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I am a Pure Maths PhD student who will graduate in 2 years time. My aim is to land a quant job after gradauation.

When collecting more information so that I can have some edges over others, I heard from my friend (he is working as a treasury trader in barclay) that VBA and bloomberg terminal are MUST to know and they will pop up during interview.

However, when I go through online quant jobs required skills, it seems that bloomberg is not even mentioned once (except jobs at Bloomberg) and only a little of them mention VBA.

So my question is

Do quants need to know bloomberg terminal and VBA?

I personally think that Python is used more frequently for quants. It would be good if someone is working as quants or with quant experience can give some pointers.

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(these are just my random opinions. Sorry, I expect many people to disagree with some of them.)

Bloomberg makes no effort to make its terminals available to students - quite the opposite. Hence lots of recent graduates don't know the terminal, but do know how to get things done without the terminal, and don't think they need the terminal. It's a problem for Bloomberg, not for you. If you've never worked in the industry, it's unrealistic to expect you to know Bloomberg terminal right away. A math PhD student should have no trouble at all learning within a few days 1) how to retrieve the data you want from Bloomberg terminal into your program / database, unless your firm already got someone else to set this up so you don't need to reinvent the wheel 2) how to use a few dozen terminal functions that you will need for your area (like YAS and SWPM and CSHF if you're doing any fixed income), should you need this. Hopefully someone on the desk already made a list of useful terminal functions that everyone needs to know. If not yet, then you should be the first person to write them down. If you move to another area, then there will probably be a few more dozen terminal functions that you will need to learn for that. It's much easier than learning, for example, LaTeX or Python or R.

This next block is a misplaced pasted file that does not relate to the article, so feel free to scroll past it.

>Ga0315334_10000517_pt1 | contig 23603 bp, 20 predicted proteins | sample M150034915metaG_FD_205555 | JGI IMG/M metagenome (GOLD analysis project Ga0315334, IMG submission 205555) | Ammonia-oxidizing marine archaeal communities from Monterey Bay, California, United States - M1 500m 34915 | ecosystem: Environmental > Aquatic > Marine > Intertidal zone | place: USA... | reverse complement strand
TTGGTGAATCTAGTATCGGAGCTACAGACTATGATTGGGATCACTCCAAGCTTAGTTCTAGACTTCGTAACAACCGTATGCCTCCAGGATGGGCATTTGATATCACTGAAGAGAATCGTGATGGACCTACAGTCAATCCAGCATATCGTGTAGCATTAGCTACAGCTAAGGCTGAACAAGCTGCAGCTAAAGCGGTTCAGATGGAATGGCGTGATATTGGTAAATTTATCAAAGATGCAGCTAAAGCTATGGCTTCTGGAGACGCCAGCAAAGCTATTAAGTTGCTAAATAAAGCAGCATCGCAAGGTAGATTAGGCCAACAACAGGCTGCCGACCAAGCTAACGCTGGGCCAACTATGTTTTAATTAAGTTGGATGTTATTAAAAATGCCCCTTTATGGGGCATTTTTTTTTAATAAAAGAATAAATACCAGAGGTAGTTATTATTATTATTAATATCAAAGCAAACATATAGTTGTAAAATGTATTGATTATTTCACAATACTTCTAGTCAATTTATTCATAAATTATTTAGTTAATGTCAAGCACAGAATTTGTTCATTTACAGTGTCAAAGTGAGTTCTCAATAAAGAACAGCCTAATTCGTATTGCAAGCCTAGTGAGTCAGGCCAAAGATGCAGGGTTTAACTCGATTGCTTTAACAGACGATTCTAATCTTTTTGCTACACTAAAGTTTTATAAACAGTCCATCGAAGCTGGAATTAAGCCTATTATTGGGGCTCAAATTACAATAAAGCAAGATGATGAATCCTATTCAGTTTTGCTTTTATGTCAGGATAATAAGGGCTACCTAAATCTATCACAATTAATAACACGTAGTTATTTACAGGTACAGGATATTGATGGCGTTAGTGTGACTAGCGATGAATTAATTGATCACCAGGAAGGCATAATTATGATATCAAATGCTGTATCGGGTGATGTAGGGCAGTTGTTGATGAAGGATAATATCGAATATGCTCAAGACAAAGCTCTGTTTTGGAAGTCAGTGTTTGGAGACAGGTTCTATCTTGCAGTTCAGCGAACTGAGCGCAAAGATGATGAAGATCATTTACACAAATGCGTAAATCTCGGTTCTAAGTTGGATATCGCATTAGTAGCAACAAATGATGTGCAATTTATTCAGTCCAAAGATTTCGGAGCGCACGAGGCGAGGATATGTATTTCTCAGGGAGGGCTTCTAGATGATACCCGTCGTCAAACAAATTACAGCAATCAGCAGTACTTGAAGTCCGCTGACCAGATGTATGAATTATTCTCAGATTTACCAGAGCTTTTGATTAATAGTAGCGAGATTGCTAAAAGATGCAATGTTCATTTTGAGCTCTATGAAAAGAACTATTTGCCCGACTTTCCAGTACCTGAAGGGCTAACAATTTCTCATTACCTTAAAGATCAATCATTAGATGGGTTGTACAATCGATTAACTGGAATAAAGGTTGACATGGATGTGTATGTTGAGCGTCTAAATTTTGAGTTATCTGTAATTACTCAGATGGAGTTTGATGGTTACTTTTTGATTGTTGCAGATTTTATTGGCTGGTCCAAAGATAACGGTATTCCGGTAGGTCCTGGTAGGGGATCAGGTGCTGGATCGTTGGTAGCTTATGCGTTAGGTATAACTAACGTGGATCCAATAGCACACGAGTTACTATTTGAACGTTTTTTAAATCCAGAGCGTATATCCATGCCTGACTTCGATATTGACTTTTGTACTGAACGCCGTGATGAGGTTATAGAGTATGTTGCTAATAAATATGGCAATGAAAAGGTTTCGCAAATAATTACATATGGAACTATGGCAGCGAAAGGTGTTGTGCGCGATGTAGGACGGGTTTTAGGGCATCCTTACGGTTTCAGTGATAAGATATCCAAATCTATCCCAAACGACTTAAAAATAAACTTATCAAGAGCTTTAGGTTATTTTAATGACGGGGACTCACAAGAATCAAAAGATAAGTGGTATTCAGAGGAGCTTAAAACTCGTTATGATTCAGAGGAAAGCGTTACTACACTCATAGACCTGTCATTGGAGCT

I don't think that another candidate who perhaps had a summer internship may already learned a few things about Bloomberg terminal, and "can hit the ground running" would be any better than someone who can learn these skills in days. Some HR people (who would probably find learning terminal functions very challenging if they needed to) may disagree. If you have the time to spare and can find access to a Bloomberg terminal (e.g. at a public library) and want to build up your confidence by learning a few functions, it can hardly hurt.

VBA is useful for writing macros in Microsoft Excel and Word. Almost everyone is forced to use these tools sometimes, even if they'd rather use Jupyter Notebook and LaTeX (or whatever). Being able to write simple macros saves you time and makes you a "power user". You can find some examples of useful macros on stackexchange. But writing anything more complicated in VBA is a bad idea. Being asked to reverse-engineer someone else's abandoned legacy spreadsheet because you "know VBA" is a bad position.

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  • $\begingroup$ Hi Dimitri Vulis. Thanks for posting an answer. I am just curious. Other than data retrieving, where would bloomberg terminal be used for quants? $\endgroup$
    – Idonknow
    Aug 5 '19 at 7:22
  • $\begingroup$ "where would bloomberg terminal be used for quants?" For example, Communications - many people use Bloomberg Chat (IB) and mail (MSG). Benchmarking: you write a complicated model (because it has more features than Bloomberg model), but you want to ensure that for simple cases it matches Bloomberg's model. $\endgroup$ Aug 5 '19 at 7:26

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